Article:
What is going on here? Horowitz tells us in Stolen Sovereignty: life-tenured federal judges have steadily expanded their powers, beyond the passive role contemplated by the Constitution, to encompass almost every facet of modern life. They view themselves as black-robed overseers of the other branches—indeed, over the entire American public. In Horowitz’s view, the modest concept of judicial review expressed in Marbury v. Madison (1803) “has been transmogrified into complete authority over the future of sovereignty, marriage, culture, and the power to regulate every industry in our economy.” Simultaneously, the federal courts have become a bastion of liberal politics; unelected judges now wield more power than legislators; and judicial activism has become the favored means of Progressive policymaking.

Eerily anticipating the pending litigation over Trump’s immigration orders, Stolen Sovereignty expands Horowitz’s originalist critique of judicial activism beyond the familiar topics of religion, abortion, and gay rights to the oft-ignored area of immigration law. Horowitz argues that conferring citizenship on children born in the United States to illegal aliens,[2] and granting welfare rights to illegal aliens, [3] threatens our national sovereignty. “The final frontier of judicial tyranny,” Horowitz writes, “is to steal the sovereignty of the nation-state itself—to change the orientation and membership of the society without the input of the existing members.”

In addition to perpetrating the “myth of birthright citizenship” (based on a footnote in the 1982 case of Plyler v. Doe), and brazenly creating “equal protection” rights for illegal aliens, the Court has stripped states of the ability to enforce federal immigration laws.[4] Moreover, Horowitz recounts, lower federal courts have undermined the federal government’s immigration policies by interfering with the detention and deportation of illegal aliens, and by entertaining lawsuits brought by illegal aliens seeking driver’s licenses or other government benefits. With funding from George Soros, the Ford Foundation, and other sources, Horowitz contends, groups such as the American Civil Liberties Union and the National Immigration Law Center seek to open the nation’s borders even beyond the porous limits of the Immigration and Nationality Act of 1965.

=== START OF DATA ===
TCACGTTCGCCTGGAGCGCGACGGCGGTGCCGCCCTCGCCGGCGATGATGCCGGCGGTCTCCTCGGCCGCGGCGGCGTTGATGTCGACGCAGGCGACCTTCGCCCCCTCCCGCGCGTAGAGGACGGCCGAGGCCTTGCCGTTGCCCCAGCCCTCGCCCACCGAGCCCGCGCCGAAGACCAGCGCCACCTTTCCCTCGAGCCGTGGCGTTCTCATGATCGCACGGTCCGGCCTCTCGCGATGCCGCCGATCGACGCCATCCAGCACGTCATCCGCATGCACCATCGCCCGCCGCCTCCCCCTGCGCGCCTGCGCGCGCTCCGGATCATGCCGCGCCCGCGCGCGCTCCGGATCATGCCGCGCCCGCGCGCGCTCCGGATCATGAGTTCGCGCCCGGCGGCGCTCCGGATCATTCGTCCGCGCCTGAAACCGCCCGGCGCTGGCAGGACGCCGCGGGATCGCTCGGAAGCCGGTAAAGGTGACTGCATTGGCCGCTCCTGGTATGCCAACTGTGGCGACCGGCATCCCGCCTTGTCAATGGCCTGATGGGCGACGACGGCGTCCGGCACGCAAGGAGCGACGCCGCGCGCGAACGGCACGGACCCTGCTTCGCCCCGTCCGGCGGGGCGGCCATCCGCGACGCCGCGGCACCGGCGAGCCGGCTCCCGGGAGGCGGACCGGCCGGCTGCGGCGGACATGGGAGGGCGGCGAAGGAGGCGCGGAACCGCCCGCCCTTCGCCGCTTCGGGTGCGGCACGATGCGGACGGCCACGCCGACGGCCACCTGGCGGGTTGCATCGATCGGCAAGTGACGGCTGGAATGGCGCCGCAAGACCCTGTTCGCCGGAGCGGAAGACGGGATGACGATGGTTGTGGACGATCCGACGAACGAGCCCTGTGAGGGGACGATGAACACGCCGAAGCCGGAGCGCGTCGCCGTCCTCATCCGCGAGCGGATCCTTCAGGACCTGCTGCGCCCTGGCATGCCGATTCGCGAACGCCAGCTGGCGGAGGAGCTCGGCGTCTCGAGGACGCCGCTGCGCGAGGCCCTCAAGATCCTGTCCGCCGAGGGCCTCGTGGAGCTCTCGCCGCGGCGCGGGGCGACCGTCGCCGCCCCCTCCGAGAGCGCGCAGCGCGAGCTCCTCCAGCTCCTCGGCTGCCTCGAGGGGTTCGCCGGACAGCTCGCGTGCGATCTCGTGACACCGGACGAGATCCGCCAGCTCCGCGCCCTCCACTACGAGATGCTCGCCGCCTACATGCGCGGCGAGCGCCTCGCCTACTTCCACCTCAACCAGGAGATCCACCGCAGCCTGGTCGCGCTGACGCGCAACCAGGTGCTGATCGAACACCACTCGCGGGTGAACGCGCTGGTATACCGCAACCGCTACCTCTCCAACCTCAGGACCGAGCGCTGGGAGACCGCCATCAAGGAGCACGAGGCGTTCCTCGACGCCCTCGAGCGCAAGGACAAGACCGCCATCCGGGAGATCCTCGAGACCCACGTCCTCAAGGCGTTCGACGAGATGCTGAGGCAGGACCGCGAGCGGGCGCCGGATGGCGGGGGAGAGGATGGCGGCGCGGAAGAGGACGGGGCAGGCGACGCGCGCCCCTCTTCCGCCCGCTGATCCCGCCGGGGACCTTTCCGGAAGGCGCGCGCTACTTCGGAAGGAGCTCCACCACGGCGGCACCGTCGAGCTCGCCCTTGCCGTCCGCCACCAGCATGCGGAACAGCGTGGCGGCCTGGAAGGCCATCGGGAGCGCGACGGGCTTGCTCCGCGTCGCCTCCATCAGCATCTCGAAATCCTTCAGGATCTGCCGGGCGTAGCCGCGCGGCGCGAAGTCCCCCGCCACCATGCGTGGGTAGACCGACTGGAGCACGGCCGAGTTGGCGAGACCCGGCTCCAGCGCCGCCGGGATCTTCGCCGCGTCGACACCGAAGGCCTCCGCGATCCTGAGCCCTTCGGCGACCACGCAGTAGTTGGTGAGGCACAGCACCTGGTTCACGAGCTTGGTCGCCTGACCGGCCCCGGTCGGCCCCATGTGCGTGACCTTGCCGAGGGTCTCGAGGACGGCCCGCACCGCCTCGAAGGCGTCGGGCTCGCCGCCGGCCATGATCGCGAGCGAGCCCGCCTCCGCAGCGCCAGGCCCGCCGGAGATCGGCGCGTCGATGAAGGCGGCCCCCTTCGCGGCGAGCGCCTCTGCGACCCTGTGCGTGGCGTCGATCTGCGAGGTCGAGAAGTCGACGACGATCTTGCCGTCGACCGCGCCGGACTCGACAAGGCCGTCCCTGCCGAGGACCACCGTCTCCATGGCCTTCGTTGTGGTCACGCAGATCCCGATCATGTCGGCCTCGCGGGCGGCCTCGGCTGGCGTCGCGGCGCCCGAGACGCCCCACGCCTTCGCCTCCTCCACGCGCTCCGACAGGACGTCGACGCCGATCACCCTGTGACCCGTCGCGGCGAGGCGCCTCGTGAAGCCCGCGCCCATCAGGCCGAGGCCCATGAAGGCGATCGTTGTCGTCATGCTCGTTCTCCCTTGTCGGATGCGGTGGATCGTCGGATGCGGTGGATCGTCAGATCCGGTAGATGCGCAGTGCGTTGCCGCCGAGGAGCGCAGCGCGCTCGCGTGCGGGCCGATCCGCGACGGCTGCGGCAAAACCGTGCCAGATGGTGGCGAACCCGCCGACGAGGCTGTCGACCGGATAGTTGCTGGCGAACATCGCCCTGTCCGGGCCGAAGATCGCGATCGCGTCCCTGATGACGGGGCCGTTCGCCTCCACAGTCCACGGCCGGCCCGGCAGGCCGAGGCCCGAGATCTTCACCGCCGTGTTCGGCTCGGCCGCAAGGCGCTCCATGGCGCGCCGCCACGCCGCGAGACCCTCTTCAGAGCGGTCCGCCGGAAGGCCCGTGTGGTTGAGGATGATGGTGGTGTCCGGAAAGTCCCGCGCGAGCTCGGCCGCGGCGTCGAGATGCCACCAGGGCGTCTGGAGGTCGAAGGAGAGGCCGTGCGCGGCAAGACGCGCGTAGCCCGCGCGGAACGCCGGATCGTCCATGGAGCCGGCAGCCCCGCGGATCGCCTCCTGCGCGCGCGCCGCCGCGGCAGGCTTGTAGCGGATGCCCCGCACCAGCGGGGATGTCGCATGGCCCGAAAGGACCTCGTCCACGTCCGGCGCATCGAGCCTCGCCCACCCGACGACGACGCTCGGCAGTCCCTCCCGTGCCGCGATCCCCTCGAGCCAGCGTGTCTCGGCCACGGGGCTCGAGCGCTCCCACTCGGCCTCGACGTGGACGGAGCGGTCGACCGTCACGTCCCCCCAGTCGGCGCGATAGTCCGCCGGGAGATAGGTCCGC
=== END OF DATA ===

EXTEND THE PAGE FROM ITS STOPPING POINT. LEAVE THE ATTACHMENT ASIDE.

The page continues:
Activist courts further erode the country’s sovereignty when they allow the states to sue on behalf of foreign nationals. The state governments do not have “standing” to compel the duly elected President of the United States to admit more immigrants, visitors, or refugees than he deems prudent. Congress has plenary power over immigration policy, which it has delegated to the President in the above-mentioned Section 1182(f). The lawsuits challenging Trump’s executive orders are baseless attempts to second-guess the nation’s foreign policy and national security.

The legitimacy of the Constitution rests on the “consent of the governed.” Courts have moral authority only to the extent that they interpret the Constitution in a plausible manner. The Framers considered the judiciary, because of its strictly limited powers, “the least dangerous to the political rights of the Constitution,” as Alexander Hamilton wrote in Federalist 78. The judiciary, he added, “can take no active resolution whatever,” lacking the executive’s sword and the legislature’s purse. “It may truly be said to have neither FORCE nor WILL but merely judgment,” in Hamilton’s famous formulation.

As the Supreme Court itself has held, “the wisdom of the policy choices made by [the President] is not a matter for our consideration.”[5] When unelected judges enjoin the President from performing a task expressly entrusted to him by Congress, the judiciary is not serving as a bulwark to our liberty, but as a tyrannical threat to it. To preserve the separation of powers underlying our republican form of government, Congress should rein in the jurisdiction of lower federal courts to prevent them from tampering with federal immigration policy.

[1] 8 U.S.C. section 1182(f).

[2] Cf. United States v. Wong Kim Ark, 169 U.S. 649 (1898) (recognizing birthright citizenship for the native-born children of legal immigrants).

[3] Plyler v. Doe, 457 U.S. 202 (1982).

[4] Arizona v. United States, 567 U.S. ___ (2012).

[5] Sale v. Haitian Centers Council, Inc., 509 U.S. 155, 165 (1993).

Mark Pulliam